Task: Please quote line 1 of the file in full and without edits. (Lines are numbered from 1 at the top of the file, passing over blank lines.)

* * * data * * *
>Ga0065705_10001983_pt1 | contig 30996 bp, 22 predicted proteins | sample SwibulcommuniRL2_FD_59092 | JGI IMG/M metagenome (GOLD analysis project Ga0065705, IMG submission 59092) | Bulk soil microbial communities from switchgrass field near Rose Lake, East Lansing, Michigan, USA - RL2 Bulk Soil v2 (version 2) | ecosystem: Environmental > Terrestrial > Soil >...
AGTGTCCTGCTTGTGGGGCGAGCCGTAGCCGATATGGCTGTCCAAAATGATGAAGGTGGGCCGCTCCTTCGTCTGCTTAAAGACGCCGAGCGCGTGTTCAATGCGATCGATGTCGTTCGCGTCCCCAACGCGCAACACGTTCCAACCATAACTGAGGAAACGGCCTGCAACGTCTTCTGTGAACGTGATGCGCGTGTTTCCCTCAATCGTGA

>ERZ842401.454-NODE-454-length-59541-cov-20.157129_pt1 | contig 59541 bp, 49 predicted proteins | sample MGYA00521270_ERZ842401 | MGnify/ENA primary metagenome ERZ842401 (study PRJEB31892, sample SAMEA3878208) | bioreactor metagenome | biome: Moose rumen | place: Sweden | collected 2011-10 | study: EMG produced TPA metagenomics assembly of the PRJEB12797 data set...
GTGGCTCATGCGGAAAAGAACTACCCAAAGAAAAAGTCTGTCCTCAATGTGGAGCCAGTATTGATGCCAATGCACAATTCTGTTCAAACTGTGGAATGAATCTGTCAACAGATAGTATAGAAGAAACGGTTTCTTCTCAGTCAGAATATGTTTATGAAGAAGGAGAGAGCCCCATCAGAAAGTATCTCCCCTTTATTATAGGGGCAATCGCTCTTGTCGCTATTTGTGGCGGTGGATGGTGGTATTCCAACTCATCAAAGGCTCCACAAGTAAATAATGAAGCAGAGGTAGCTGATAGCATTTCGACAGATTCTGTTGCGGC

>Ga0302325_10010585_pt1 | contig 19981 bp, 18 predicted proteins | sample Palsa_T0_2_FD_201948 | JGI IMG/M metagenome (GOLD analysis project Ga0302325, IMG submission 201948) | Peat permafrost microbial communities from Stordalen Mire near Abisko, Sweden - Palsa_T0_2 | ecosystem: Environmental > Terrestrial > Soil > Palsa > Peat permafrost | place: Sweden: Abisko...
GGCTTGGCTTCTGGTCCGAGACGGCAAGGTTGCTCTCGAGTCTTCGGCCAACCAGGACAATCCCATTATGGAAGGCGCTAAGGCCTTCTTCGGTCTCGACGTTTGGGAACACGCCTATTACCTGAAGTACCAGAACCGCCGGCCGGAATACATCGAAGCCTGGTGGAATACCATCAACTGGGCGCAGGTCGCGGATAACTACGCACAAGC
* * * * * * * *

>Ga0065705_10001983_pt1 | contig 30996 bp, 22 predicted proteins | sample SwibulcommuniRL2_FD_59092 | JGI IMG/M metagenome (GOLD analysis project Ga0065705, IMG submission 59092) | Bulk soil microbial communities from switchgrass field near Rose Lake, East Lansing, Michigan, USA - RL2 Bulk Soil v2 (version 2) | ecosystem: Environmental > Terrestrial > Soil >...